Declaration by the High Representative, Catherine Ashton, on behalf of the European Union on the occasion of the fifteenth anniversary of the adoption of the Rome Statute of the International Criminal Court
EU News 341/2013
Council of the European Union
Brussels, 17 July 2013
Today we celebrate the fifteenth anniversary of the adoption of the Rome Statute of the International Criminal Court, which marked a historic commitment to ensuring the prevention and deterrence of atrocities. The ICC is the first permanent international criminal court and the serious crimes within its jurisdiction are of concern to the international community as a whole. Delivering on this promise of justice to victims of these crimes is both a moral imperative and an essential contribution to peace, security and well-being of the world. The European Union and its Member States are strongly committed to preserving the independence of the ICC and to promoting the universality and integrity of the Rome Statute.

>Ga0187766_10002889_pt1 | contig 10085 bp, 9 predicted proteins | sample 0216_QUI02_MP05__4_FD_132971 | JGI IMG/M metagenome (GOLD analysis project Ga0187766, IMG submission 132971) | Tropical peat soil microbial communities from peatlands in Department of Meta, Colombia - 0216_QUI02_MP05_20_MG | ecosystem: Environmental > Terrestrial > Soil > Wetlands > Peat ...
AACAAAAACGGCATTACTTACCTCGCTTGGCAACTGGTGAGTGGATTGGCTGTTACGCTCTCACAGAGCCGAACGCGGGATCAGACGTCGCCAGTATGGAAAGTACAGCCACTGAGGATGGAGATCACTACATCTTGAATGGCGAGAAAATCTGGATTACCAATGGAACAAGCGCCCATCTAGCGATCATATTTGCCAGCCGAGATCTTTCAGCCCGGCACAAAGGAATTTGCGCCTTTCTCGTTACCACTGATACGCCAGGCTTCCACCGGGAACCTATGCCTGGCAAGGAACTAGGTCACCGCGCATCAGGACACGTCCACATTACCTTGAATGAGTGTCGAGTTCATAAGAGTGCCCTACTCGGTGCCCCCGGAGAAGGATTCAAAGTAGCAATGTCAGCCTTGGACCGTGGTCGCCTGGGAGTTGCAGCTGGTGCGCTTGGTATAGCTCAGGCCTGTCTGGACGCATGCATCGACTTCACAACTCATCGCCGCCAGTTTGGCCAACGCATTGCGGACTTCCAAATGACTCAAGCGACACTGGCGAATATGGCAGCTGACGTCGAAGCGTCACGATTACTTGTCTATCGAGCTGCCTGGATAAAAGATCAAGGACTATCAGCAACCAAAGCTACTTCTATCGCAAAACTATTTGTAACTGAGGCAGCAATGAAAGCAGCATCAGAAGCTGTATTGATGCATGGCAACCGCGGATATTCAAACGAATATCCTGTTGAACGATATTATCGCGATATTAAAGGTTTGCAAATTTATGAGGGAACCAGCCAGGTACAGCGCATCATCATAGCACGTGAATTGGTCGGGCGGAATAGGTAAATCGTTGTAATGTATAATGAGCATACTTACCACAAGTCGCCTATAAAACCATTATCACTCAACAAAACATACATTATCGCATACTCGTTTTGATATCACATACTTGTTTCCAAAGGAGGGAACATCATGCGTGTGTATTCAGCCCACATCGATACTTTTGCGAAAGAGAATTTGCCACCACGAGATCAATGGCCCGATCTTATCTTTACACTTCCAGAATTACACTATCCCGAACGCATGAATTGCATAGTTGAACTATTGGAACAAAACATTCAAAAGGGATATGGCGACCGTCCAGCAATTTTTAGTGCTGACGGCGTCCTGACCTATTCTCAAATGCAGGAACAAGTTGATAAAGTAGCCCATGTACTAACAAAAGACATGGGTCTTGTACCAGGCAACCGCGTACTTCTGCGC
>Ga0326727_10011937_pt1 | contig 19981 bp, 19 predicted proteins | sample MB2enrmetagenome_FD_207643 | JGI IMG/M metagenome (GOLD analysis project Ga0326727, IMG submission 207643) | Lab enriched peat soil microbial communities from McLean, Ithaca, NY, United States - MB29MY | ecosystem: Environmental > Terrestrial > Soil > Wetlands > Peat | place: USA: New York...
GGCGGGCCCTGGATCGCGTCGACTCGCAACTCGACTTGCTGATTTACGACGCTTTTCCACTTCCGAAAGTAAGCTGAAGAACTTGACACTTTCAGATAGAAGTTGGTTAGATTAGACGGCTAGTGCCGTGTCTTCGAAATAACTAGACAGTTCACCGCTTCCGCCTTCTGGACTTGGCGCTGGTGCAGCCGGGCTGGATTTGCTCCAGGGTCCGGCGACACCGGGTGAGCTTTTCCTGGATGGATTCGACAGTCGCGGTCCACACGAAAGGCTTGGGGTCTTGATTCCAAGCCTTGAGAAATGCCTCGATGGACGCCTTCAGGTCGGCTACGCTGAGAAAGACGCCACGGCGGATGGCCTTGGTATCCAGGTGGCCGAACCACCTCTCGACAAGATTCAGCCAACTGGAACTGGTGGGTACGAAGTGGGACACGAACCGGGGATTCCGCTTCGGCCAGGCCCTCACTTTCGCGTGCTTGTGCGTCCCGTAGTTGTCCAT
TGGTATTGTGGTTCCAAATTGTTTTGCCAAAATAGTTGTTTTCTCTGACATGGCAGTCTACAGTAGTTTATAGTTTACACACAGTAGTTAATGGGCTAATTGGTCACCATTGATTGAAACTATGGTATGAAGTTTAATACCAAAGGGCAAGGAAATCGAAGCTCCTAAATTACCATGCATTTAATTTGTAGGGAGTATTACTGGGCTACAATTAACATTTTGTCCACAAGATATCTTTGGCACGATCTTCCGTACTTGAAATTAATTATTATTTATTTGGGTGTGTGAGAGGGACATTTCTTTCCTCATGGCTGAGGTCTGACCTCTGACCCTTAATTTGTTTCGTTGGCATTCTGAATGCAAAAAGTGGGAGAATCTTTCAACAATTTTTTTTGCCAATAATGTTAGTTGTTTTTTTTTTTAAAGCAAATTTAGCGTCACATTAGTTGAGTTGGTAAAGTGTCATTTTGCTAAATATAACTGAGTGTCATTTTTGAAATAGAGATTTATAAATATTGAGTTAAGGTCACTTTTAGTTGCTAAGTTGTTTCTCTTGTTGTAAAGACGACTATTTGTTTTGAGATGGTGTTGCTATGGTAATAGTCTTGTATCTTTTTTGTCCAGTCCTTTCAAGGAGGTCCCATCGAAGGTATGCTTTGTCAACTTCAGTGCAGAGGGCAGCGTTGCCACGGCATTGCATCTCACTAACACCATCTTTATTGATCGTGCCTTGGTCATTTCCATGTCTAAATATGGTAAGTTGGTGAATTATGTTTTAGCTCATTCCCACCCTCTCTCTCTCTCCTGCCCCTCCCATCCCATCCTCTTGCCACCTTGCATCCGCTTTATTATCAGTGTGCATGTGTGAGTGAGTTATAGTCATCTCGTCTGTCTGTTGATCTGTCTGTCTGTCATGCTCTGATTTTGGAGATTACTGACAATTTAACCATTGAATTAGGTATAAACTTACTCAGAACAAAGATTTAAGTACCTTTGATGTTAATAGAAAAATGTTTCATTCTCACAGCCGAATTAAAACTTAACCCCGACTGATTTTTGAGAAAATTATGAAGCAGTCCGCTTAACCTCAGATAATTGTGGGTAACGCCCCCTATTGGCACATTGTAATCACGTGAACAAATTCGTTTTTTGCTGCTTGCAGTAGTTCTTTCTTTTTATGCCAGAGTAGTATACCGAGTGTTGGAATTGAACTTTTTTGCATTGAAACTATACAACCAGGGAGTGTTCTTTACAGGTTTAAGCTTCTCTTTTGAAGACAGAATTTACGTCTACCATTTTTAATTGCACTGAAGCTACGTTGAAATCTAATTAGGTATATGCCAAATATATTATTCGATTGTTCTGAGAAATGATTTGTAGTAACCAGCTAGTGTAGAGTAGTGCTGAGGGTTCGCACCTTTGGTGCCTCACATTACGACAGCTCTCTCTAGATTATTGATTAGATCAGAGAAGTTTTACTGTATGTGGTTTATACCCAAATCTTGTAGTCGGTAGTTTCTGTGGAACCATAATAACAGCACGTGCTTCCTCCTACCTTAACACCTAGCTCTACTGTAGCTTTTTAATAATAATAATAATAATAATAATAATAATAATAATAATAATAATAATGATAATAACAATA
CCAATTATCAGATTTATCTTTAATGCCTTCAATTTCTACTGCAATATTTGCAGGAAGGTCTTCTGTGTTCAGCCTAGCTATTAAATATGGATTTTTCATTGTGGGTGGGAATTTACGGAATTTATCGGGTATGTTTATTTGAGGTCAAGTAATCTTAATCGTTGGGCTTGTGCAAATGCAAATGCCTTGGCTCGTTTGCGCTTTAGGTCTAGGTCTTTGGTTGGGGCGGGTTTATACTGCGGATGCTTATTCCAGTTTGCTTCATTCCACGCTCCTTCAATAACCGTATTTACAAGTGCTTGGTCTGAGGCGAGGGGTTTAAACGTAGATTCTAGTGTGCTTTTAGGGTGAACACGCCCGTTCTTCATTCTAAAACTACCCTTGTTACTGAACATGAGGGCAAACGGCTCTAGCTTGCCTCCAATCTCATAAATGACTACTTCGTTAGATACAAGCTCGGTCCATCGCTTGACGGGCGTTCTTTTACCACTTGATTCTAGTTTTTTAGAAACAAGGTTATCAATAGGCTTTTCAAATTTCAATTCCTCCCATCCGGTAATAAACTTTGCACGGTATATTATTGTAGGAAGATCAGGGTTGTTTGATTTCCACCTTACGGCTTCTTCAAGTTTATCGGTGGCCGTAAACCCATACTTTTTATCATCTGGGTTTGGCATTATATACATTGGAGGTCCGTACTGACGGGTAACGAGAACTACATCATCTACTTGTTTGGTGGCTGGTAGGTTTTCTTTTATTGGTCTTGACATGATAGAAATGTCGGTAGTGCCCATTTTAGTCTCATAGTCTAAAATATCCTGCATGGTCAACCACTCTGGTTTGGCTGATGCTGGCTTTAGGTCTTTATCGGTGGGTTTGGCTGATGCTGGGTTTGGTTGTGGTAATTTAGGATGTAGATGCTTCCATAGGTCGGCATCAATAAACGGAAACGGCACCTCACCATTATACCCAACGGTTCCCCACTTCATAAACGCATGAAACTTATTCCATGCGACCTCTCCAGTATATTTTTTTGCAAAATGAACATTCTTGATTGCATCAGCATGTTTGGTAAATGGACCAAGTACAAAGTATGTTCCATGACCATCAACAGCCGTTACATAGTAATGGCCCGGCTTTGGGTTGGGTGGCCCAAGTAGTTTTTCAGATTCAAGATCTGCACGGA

At the first Rome Statute Review Conference held in Kampala in 2010, the States Parties to the Rome Statute decided to celebrate 17 July as the Day of International Criminal Justice. While States have the primary responsibility to investigate and prosecute atrocities, the ICC has developed into a key instrument in combatting impunity, preventing future crimes and promoting an international order based on the rule of law. International criminal justice is most successful if the national justice systems of each State function effectively, thereby enabling the ICC to serve its intended role, which is to be a court of last resort, complementing national jurisdictions.
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